This topic describes the basics of using Packaging APIs to interact with relationships, which are directional associations.
This topic contains the following sections.
- Relationship Objects
- Relationship Set Objects
- Additional Resources
- Related topics
In the analogy of a package to a real–world filing system, relationships can be used to navigate a package like information on a directory card can be used to navigate a filing system.
In the logical model of a package, relationships are the links that connect a source to a target. While the source is either the package or a part, the target can be any URI-addressable resource inside or outside of the package.
If the relationship target is inside the package, the targeted resource is a part in the package. If the target is outside of the package, the targeted resource can be any URI-addressable resource.
For a table of prerequisites, see Packaging.
Windows 7 provides the relationship object implementation of the IOpcRelationship interface.
A relationship object is instantiated to represent a relationship. The object is created by calling the IOpcRelationshipSet::CreateRelationship method and accessed by calling the IOpcRelationshipSet::GetRelationship or IOpcRelationshipEnumerator::GetCurrent method.
Relationship objects are contained in a relationship set object, which represents the Relationships part where all relationships that have the same source are stored. For more information about relationship set objects, see the Relationship Set Objects section and the IOpcRelationshipSet topic.
A pointer to the IOpcRelationship interface of a relationship object provides to relationship information through methods that enable access to the following properties: relationship identifier, relationship type, source URI, target resource URI, and target mode. These properties are listed in the following table.
The unique identifier of the relationship.
The qualified name of the relationship as defined by the package designer.
The URI of the source of the relationship. The source URI is either the URI of the package or of a part in the package.
The URI of the target resource of the relationship.
A value that indicates whether the target resource is internal or external to the package.
The URI of the relationship source is represented by an OPC URI object, which implements the IOpcUri interface. The relative URI of the relationship target is represented by an implementation of the IUri interface. The following diagram shows a relationship object, the OPC URI object of the source, and the URI of the target URI that are retrieved from the relationship object.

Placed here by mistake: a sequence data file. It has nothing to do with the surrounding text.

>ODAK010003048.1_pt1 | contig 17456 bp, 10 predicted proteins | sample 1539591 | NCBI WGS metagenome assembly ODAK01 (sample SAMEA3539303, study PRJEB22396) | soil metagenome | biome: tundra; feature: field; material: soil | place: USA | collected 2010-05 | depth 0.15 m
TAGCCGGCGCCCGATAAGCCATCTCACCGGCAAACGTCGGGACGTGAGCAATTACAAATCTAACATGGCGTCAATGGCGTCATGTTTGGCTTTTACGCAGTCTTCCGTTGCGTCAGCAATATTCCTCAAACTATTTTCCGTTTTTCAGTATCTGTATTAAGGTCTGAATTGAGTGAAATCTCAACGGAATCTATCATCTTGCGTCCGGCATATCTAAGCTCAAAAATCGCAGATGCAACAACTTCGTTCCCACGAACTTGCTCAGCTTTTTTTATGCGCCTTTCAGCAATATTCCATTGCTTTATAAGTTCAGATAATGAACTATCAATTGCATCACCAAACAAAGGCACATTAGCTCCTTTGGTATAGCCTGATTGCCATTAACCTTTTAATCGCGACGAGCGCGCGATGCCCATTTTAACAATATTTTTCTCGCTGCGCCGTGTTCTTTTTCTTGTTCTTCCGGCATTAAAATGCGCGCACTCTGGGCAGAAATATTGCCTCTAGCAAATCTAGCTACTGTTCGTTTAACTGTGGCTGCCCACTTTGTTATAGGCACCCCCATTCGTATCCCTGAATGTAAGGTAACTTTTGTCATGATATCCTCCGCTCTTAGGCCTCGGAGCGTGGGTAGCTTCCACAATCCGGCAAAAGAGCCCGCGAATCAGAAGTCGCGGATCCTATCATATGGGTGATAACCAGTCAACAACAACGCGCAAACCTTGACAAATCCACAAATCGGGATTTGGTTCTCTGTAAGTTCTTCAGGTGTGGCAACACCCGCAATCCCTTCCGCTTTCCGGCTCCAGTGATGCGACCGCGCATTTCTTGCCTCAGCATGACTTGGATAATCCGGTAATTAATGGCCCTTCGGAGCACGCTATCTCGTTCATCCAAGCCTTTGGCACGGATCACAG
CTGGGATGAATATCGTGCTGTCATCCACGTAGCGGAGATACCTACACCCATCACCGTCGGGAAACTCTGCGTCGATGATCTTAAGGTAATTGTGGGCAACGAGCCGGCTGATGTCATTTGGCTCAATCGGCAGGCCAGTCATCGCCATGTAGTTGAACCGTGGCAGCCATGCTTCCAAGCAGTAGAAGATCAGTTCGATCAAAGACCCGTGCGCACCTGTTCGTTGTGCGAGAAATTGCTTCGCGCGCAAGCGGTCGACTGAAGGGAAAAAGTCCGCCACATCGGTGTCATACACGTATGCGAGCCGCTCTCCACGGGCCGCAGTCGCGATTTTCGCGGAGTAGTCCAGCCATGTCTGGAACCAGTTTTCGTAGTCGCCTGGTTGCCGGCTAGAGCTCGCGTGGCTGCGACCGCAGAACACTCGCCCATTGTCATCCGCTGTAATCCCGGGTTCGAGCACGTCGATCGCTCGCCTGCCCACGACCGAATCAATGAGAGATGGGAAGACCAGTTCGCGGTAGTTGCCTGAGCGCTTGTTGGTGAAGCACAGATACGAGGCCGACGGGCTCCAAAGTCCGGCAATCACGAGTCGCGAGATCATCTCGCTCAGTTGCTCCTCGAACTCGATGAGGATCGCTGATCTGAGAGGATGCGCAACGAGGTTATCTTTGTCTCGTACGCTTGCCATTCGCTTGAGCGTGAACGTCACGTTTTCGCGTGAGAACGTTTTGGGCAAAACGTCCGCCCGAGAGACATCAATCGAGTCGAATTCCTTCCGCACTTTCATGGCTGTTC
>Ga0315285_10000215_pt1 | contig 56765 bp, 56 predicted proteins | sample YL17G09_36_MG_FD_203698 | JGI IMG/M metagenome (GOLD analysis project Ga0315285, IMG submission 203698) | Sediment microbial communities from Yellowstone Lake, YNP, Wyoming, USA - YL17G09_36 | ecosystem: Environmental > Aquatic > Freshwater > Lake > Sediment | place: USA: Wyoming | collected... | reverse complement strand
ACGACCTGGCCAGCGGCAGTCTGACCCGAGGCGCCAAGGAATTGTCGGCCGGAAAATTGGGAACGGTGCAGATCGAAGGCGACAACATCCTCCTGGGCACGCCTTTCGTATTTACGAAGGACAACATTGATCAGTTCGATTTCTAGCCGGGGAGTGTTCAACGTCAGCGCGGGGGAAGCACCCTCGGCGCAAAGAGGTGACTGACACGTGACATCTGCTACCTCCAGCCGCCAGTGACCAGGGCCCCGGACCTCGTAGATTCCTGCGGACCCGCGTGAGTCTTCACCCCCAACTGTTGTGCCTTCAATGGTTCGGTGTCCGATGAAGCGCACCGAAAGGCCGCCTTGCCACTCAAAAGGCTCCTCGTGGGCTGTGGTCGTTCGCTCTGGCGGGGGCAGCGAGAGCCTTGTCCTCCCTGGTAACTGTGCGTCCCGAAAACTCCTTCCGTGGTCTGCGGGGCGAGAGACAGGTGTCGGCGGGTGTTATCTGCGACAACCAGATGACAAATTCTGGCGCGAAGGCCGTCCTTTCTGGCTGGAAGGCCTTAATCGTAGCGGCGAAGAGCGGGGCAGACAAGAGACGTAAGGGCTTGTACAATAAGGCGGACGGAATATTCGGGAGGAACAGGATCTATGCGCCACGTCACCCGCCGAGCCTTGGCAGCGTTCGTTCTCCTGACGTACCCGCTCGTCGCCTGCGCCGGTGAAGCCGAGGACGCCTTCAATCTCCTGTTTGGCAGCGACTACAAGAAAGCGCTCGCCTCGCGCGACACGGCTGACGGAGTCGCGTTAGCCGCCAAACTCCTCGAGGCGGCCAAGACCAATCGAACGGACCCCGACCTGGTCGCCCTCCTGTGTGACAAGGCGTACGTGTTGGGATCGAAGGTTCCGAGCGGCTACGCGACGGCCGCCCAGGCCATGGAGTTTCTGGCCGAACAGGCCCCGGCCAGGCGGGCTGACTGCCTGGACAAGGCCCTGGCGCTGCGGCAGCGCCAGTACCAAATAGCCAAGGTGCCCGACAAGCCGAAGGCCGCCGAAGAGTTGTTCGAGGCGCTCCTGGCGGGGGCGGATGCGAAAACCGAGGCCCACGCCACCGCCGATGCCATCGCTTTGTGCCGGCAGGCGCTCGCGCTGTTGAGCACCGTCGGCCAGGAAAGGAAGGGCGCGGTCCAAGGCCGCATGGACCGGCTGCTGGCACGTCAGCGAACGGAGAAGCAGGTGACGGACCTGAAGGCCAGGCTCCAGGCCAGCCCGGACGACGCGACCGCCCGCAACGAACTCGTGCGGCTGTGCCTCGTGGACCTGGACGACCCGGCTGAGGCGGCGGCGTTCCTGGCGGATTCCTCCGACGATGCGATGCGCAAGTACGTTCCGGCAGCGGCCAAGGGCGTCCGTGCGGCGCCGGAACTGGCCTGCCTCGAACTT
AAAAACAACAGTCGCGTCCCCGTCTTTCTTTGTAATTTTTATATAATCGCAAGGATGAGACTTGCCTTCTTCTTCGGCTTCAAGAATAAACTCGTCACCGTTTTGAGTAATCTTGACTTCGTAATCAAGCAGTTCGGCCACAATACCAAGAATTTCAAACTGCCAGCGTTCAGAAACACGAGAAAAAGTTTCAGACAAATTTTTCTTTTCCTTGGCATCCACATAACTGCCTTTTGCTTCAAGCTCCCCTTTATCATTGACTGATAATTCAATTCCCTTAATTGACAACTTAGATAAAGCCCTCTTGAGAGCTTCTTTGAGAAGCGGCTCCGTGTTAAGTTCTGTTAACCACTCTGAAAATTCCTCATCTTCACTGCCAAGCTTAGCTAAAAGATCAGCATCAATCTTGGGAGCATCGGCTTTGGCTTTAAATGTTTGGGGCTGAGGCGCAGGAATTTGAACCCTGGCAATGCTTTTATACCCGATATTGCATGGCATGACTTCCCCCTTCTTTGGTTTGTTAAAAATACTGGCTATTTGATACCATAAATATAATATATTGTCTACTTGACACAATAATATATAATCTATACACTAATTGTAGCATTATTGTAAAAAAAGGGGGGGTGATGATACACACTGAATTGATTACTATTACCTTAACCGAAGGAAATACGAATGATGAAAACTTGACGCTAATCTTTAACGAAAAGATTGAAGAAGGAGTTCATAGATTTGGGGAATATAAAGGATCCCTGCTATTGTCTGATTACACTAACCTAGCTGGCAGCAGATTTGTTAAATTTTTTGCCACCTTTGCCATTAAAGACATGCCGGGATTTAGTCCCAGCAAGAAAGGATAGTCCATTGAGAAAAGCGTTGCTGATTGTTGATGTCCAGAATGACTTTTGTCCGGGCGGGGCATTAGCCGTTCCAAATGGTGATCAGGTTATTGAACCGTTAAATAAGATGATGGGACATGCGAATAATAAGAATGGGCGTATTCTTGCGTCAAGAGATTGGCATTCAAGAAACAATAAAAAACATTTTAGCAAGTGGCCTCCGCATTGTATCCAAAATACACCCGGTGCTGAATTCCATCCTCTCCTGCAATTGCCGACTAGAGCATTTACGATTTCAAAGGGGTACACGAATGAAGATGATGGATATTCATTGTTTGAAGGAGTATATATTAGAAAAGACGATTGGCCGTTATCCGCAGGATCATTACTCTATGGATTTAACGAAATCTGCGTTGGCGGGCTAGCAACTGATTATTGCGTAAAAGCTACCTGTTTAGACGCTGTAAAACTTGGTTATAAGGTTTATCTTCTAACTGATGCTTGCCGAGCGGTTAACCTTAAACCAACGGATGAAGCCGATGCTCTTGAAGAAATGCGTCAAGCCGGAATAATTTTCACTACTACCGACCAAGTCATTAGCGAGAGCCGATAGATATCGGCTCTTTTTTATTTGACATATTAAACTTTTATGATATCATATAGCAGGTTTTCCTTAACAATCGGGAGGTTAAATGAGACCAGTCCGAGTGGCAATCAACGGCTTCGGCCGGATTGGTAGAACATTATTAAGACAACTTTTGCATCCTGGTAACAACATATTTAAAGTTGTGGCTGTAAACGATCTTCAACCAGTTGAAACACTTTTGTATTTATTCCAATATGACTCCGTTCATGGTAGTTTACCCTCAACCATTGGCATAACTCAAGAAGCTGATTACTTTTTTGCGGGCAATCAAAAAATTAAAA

Windows 7 provides the relationship set object implementation of the IOpcRelationshipSet interface.
A relationship set object represents a Relationships part that stores all relationships that have the same source. These set objects can be accessed by calling either the IOpcPackage::GetRelationshipSet or IOpcPart::GetRelationshipSet method. If the set is retrieved using IOpcPackage::GetRelationshipSet, it represents the Relationships part that stores package relationships. If it is retrieved using IOpcPart::GetRelationshipSet, the set represents the Relationships part that stores part relationships that have the same source.
A pointer to the IOpcRelationshipSet interface of a relationship set object provides access to relationship objects that represent the relationships stored in the corresponding Relationships part, and a part content stream of the relationship markup that defines the relationships in the Relationships part.
The IOpcRelationshipSet interface provides methods to create, delete, and get enumerators for the relationship objects contained in the set.
While not required to use the Packaging API, knowledge of the following technologies will advance your understanding of the Packaging API.
|Markup Compatibility requirements in the ECMA-376 OpenXML standard||
If your application interacts with packages that comply with different editions of the ECMA-376 OpenXML, 1st Edition, Part 2: Open Packaging Conventions (OPC), familiarity with markup compatibility requirements will be helpful in developing your application. For more information, see 1st edition, Part 5: Markup Compatibility in the ECMA-376 OpenXML (http://go.microsoft.com/fwlink/p/?linkid=123375).
- Relationships Fundamentals
- Getting Started with the Packaging API
- Open Packaging Conventions Fundamentals
- Packaging API Reference
- Packaging API Samples
- ECMA-376 OpenXML